27 May, 19:00
Lecture, Foyer

Timely Theatre in Ancient Greece

A program of the Theatrum Mundi laboratory jointly with the School of Contemporary Spectators and Listeners
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This seminar will discuss the problems of poetics and interpretation of ancient Greek tragedy. How did ancient playwrights treat traditional mythological plots, inserting their own meanings into them? What are these meanings: do the plays involve present-day political circumstances, or are they addressed to eternal moral questions? How are these meanings expressed in the artistic fabric of the works? What creates the aesthetic impact of ancient tragedy? What do ancient plays preserve and what do they lose in modern productions?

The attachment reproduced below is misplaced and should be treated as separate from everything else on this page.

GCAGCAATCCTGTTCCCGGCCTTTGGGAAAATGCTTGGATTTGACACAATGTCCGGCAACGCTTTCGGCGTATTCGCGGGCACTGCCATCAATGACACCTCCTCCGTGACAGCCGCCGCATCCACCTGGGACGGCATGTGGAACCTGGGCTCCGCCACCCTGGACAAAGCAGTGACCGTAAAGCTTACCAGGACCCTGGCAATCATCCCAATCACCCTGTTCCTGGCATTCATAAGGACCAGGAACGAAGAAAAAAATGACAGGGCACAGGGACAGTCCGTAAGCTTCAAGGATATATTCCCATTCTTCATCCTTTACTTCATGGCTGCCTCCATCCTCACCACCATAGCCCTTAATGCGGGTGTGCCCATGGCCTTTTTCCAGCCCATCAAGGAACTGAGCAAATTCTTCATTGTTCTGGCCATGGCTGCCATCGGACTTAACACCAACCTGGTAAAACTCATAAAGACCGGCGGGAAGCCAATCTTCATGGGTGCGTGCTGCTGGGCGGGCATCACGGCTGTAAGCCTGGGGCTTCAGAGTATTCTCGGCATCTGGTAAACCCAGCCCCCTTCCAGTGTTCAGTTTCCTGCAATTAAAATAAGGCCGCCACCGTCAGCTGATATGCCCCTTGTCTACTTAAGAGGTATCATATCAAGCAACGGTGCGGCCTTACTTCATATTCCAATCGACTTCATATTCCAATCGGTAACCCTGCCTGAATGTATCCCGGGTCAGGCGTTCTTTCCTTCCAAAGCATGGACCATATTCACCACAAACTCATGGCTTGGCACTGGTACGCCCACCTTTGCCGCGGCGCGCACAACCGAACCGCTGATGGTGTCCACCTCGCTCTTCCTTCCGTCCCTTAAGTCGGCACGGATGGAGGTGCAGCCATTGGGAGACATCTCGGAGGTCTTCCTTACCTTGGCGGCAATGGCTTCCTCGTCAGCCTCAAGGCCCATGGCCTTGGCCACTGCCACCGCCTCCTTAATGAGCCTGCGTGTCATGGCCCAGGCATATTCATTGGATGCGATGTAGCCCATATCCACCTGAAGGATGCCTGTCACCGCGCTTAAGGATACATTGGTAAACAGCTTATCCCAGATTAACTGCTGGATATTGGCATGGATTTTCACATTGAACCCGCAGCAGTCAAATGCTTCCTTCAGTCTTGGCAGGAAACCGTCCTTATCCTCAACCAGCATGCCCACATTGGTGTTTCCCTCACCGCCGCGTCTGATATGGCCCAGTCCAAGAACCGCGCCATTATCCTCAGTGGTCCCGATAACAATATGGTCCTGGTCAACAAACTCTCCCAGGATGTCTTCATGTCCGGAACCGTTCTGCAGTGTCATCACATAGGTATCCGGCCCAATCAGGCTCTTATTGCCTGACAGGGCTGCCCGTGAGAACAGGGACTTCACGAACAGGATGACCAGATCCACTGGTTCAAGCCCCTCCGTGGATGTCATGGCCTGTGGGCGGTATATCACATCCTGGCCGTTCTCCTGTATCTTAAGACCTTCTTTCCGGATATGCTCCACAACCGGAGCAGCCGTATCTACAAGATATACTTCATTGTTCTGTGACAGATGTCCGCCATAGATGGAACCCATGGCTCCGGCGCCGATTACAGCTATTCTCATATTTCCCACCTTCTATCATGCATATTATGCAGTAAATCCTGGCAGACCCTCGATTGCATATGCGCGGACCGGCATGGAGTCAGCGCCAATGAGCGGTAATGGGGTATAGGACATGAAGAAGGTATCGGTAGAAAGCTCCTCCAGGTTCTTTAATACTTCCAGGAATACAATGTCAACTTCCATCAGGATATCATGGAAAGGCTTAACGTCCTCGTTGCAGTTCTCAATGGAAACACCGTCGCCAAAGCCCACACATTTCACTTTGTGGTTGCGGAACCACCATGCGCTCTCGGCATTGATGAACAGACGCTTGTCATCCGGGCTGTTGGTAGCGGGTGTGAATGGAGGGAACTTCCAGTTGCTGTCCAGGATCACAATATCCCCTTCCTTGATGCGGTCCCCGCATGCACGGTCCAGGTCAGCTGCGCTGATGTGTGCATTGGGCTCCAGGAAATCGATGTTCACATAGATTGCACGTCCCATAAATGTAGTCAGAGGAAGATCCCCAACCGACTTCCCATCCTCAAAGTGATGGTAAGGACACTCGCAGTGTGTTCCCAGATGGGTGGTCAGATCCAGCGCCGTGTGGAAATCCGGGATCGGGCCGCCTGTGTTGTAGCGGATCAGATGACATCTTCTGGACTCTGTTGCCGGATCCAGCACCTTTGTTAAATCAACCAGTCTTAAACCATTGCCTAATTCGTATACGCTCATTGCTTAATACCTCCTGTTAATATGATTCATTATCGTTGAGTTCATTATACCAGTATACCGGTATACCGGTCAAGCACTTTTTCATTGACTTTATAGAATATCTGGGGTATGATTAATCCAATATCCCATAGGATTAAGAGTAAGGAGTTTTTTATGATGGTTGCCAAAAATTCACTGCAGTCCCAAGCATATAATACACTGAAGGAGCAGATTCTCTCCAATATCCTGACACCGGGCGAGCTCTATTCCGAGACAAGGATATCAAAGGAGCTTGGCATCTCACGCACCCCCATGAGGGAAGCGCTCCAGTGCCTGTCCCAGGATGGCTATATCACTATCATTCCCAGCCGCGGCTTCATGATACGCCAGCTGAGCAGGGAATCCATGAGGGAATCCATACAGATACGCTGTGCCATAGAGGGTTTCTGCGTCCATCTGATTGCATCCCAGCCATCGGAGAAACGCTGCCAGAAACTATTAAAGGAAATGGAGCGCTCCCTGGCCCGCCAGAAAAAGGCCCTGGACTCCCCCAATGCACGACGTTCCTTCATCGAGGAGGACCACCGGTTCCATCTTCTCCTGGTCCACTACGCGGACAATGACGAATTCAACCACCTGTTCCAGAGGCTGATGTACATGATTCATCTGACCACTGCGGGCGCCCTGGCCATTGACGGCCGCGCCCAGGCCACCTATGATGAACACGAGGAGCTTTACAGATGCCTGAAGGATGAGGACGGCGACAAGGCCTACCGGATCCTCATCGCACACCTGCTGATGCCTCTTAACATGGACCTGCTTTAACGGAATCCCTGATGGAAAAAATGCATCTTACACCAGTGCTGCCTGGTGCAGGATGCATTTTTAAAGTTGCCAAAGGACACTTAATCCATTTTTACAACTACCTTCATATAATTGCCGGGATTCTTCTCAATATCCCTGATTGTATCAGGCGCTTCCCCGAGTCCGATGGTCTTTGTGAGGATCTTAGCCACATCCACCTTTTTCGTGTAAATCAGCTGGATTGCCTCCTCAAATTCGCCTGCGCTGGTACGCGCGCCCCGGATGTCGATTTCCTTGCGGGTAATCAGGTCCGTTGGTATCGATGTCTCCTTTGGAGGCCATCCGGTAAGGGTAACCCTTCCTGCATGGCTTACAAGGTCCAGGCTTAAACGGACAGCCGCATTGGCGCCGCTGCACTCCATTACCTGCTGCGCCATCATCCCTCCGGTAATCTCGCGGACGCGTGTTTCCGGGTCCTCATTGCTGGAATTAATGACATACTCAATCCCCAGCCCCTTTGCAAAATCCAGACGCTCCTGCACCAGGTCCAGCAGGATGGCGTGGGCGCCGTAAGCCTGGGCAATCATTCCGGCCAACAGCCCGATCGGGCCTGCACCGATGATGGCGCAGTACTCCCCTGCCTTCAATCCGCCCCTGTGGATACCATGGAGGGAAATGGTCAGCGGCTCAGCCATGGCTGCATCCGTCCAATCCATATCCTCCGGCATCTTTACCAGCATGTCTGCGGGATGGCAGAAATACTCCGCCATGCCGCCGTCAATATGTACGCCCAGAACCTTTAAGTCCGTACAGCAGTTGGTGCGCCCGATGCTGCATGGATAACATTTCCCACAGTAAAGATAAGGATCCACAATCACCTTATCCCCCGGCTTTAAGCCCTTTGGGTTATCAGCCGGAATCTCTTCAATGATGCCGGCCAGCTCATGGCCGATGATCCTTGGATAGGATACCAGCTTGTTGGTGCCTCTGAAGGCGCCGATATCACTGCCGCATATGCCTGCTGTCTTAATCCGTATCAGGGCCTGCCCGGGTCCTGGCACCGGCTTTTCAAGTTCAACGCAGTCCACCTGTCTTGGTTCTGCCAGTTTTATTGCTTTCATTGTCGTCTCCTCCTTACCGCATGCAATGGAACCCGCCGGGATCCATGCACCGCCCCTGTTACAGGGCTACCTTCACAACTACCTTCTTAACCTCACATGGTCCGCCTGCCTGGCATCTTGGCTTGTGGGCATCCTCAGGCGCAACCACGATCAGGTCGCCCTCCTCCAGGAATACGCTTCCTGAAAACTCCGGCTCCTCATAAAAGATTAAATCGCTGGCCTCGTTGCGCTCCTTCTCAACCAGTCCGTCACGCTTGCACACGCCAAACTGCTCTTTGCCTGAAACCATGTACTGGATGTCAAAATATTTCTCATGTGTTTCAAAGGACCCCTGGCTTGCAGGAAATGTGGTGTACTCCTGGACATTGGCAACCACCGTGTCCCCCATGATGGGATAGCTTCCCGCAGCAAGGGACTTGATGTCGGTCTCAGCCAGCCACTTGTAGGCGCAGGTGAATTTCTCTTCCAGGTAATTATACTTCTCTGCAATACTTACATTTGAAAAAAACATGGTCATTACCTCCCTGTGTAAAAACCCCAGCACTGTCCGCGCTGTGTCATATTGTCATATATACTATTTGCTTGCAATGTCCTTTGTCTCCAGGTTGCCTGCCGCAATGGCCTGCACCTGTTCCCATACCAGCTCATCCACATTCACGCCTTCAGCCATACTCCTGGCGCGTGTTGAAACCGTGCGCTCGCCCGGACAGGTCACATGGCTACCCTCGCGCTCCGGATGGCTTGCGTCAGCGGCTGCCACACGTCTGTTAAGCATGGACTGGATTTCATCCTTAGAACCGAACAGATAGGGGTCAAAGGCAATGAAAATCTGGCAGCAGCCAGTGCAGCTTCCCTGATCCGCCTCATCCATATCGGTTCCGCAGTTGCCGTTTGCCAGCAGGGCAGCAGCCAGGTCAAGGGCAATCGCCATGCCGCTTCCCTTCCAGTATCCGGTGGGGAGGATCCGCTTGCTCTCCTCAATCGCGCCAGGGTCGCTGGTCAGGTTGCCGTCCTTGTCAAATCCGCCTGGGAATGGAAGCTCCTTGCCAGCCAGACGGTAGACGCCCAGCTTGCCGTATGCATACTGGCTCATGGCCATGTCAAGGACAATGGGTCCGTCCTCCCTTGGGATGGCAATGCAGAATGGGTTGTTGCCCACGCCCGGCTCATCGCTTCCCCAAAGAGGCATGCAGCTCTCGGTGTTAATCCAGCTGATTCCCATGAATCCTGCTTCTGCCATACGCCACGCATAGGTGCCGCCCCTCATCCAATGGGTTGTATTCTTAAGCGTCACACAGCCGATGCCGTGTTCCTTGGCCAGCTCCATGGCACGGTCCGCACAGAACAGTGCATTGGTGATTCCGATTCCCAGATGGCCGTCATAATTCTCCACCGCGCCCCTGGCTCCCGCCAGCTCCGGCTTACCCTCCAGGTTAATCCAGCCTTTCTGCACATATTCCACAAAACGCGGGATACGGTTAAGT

Speakers:

Nikolai Grintser holds a PhD in Classical Philology. He is the director of the School of Contemporary Humanities Studies at the Russian Presidential Academy of National Economy and Public Administration, and a member of the Bureau of the Russian Association of Antiquaries. He is a member of the editorial board of the journals Herald of Ancient History and Questions of Literature.

Boris Nikolsky holds a PhD in Classical Philology, Byzantine and Modern Greek Philology. He is a leading Researcher at the Research Laboratory of Ancient Culture.

 

Moderator:
Maria Neklyudova, co-founder of Theatrum Mundi, Head of the Research Laboratory for Historical and Cultural Studies.

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